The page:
Electronic music isn’t new. But it does feel newly popular – more acceptable, somehow. Perhaps it’s because Radiohead’s groundbreaking album Kid A back taught us how to listen a little differently to digital sounds back in 2000. Or because Kanye West’s brilliant sampling and disregard for most everything showed us how to break down the barriers between music genres. Maybe it’s just that the Internet helps to close gaps in time and space in general. But it definitely seems like a lot of bands are now incorporating electronic drumbeats in their arrangements. Broken Bells, the collaboration of Dangermouse and James Mercer from the Shins, is a microcosm of the now, a time when conventional musicians and electronic or hip-hop artists find themselves in league with one another. Also, pocket-sized Casio keyboards, melodicas and moogs are in again, as is a homemade, handcrafted mix-tape approach. Where once the phrase “electronic music” conjured up (for me) images of kids with purple hair sucking on pacifiers, or that frightening front man of Prodigy, there’s now a more complete and more appealing picture in the mainstream that seems more from this world, including Postal Service, LCD Soundsystem and RATATAT.
Not to be disregarded is the freedom offered by increasingly more accessible software like Apple’s GarageBand, originally released in 2005. Not only can anyone be empowered to become a DJ just by learning to “drag and drop” in that program, but artists have ready access to an infinite number of MP3s. No more digging through Goodwill record bins, no more broken needles, no scratches. Just click, click, click – play. Of course, creating something people actually want to listen to is a different story.
I ask Weeg, who started making electronic music on an early version of GarageBand, to demonstrate on my laptop how he makes a song. In less than ten minutes, he crafts a fairly complex musical loop that incorporates an odd mix of prepackaged sounds that come with the program, including one beat titled “Ethereal Sunrise” and a bird call that he surmises is a morning dove or some kind of goose. He simply calls up the “musical typing” function, tests a few sounds and then quickly taps out a melodic loop (one finger at a time) – then cuts and pastes it to make a full song. The track is beautiful. I ask if I can keep it.
Weeg says he prefers melodic stuff as opposed to, say, some of the more out-there stuff that electronic artist Aphex Twin produces. It makes sense; although Weeg can be goofy – he does an awesome impression of Dave Chapelle’s “Turn the Headphones Up!” skit – he comes off as a pretty gentle guy. And the titles he writes for his tracks read like little emo poems: “Buildings Are Boring Colors,” “Trees Block My View of the City,” “Meet Me All the Way.”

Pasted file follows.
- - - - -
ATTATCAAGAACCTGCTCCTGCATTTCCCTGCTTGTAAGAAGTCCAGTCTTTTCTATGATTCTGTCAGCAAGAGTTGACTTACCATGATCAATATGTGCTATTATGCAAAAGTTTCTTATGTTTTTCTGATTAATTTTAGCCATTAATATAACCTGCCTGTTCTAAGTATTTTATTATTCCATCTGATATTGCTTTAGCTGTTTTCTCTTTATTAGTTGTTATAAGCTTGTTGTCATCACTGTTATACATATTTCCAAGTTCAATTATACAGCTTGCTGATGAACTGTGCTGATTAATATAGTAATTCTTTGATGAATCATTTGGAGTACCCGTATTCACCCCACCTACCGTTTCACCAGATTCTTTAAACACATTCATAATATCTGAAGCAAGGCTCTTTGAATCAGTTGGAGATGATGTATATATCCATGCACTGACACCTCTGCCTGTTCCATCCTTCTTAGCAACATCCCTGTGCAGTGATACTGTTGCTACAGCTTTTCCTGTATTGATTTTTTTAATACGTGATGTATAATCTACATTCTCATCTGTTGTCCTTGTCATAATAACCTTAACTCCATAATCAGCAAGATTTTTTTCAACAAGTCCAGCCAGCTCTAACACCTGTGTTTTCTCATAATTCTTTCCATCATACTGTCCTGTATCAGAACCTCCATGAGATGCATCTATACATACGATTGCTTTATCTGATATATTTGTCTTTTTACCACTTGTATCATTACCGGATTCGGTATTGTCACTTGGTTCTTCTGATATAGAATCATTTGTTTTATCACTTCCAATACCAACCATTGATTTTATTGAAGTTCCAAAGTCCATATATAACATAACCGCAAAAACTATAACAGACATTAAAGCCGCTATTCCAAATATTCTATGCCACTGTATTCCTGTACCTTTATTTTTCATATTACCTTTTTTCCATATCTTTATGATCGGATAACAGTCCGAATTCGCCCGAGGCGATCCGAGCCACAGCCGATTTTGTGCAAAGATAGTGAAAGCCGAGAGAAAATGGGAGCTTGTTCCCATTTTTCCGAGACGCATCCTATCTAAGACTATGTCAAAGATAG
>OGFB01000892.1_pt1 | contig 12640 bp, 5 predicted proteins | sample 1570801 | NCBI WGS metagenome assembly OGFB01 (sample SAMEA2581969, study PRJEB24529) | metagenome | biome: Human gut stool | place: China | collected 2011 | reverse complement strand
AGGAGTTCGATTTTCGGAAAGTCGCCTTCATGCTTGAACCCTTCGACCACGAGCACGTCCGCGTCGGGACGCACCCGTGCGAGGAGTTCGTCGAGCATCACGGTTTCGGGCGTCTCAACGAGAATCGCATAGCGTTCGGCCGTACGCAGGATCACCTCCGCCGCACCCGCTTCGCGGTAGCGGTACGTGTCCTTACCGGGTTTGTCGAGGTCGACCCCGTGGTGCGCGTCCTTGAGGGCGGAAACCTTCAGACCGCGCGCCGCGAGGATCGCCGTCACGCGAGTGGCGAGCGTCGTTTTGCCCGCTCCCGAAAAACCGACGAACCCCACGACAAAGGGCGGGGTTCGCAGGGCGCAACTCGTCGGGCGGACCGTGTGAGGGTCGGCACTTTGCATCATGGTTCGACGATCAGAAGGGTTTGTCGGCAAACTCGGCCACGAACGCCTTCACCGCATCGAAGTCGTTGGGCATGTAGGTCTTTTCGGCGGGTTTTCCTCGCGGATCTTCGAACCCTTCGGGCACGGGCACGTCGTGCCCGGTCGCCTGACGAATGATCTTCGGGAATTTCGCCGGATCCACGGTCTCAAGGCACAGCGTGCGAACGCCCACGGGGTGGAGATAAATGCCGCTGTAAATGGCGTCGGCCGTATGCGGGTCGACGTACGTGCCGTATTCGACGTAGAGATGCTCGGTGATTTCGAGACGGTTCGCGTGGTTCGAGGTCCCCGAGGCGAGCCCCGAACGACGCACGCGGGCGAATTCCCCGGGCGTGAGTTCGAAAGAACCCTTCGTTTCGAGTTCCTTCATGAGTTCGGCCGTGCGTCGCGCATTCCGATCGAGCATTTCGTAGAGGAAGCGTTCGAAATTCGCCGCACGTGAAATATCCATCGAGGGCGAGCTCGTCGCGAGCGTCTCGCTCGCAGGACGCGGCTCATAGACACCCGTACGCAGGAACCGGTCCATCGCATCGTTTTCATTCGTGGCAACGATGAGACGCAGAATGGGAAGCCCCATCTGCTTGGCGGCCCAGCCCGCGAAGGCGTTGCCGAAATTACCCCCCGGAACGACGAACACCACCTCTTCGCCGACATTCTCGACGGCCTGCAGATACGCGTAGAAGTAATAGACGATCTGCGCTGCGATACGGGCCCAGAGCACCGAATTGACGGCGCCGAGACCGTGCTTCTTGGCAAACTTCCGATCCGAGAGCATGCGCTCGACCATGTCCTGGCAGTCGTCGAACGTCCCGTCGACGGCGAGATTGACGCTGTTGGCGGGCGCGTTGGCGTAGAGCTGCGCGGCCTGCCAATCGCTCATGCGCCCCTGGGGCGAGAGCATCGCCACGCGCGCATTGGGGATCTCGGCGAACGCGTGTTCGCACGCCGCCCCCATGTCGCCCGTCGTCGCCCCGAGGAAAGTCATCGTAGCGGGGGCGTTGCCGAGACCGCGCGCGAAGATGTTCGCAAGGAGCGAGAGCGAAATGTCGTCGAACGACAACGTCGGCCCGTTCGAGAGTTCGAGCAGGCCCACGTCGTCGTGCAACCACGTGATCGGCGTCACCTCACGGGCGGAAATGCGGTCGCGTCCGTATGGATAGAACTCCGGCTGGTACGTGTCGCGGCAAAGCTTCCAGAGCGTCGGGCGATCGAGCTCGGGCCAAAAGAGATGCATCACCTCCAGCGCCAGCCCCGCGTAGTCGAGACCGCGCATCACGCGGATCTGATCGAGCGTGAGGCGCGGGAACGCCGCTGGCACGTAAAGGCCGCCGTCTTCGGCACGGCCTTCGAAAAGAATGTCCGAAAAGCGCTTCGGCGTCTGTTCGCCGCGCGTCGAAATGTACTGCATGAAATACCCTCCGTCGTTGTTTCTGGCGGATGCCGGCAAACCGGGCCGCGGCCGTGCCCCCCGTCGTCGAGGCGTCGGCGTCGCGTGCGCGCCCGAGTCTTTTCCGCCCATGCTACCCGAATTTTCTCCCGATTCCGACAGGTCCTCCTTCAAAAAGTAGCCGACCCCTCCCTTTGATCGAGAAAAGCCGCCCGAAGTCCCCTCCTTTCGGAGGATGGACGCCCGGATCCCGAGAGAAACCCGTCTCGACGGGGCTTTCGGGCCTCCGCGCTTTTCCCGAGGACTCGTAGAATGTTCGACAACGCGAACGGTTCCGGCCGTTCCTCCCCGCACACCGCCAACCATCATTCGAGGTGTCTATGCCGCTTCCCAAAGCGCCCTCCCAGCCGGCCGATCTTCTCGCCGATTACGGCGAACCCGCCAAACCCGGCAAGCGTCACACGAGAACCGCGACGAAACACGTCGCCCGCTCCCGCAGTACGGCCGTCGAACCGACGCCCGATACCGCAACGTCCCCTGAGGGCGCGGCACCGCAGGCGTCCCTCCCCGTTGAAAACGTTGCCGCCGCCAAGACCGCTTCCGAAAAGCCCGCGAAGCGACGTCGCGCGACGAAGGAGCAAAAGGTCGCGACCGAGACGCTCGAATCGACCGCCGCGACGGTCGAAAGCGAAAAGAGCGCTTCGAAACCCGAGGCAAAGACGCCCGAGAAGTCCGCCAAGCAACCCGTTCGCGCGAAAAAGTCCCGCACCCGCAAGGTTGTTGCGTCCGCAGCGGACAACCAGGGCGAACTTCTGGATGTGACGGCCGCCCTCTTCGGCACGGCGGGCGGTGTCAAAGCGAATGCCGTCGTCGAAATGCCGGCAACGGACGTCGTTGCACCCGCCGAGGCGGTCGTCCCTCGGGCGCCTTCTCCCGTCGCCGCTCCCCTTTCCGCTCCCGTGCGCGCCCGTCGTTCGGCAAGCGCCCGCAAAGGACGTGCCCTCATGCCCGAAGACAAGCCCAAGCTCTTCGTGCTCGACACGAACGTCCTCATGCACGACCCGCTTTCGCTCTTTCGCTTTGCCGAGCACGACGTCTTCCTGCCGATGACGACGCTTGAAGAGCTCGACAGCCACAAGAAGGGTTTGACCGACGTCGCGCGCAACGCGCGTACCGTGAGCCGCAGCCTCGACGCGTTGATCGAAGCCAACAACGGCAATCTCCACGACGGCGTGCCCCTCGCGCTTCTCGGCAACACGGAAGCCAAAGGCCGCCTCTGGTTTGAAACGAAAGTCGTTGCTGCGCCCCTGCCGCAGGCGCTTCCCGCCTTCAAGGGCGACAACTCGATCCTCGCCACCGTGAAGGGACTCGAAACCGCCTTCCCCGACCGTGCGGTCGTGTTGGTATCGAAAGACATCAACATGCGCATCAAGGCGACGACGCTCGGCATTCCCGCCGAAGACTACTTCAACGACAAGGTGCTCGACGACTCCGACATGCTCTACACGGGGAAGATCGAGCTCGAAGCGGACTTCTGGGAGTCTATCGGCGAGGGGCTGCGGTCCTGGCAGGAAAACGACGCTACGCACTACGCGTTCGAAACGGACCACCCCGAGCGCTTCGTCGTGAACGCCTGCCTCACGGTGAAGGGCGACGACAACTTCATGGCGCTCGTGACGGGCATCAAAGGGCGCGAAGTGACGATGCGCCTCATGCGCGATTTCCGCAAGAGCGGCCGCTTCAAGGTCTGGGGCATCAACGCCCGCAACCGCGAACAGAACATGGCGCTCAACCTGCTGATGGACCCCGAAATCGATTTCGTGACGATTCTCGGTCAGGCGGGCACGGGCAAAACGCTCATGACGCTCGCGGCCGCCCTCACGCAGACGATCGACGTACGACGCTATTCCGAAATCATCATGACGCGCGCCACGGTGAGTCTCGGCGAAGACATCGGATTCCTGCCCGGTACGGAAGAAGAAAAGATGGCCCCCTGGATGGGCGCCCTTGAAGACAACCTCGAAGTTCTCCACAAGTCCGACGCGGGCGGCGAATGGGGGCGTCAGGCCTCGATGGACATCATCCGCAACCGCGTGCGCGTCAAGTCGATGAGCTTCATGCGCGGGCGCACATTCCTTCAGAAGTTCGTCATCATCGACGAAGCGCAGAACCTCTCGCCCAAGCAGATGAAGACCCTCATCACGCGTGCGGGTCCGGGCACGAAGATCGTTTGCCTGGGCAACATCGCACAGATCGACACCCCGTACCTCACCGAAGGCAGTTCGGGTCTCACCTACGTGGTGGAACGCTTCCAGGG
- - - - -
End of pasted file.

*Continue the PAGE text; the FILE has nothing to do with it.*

Weeg’s neutral, unaffiliated taste for music finds an echo in how he dresses: slender jeans, leather Converse Chucks, standard-issue Northwest rain jacket and frame glasses. Pole, Jesus Jones, Faith No More, Ray Lynch, Craft Work, Björk and other “weirdo” music make up his long-lasting influences. Punk and instrumental hip-hop are key, too. He says he doesn’t really listen to rock music anymore – it rarely sounds new to him.
“I’m not a historian, so I don’t exactly know when – but probably in the ’70s sometime, when disco, electronic music and hip-hop split off from being one thing – that one thing is what I like. If you listen to old Grand Master Flash or Ice T tracks, they might not sound, musically, too much different from Craft Work or something like that. A lot of the same instruments, a lot of the same methods were being used: samplers, drum programming. I kind of like that spot where it could be anything.”
I try to get him to confess to a guilty pleasure he only listens to when he’s alone. I thought electronic sample artists were supposed to be fluent in discordant languages, like Dolly Parton, Lady Gaga and Rancid. Right?
Well, there is no such thing as a “guilty pleasure” in Weeg’s library. He’s focused on just listening and staying open minded. “I guess if people don’t want to listen to something around me, we won’t listen to it,” he deadpans. “That’s not guilty – that’s courteous.”
It’s easy to picture a GarageBand composer hunched over a computer and uncomfortable with social interaction. But Weeg is no shoegazer. He wants to perform. He just needs the right equipment to be able to compose before an audience (the alternative is opening his laptop and pressing play).
Other than that, his plans right now are pretty open ended. I suppose that, as with his music, he’s figuring out how to put the pieces together as he goes.
He’s definitely interested in sticking around in Tacoma. Ironically, he gives the last reason I would expect to hear from a musician who samples sounds all around him:
“I like Tacoma. It’s quiet.” •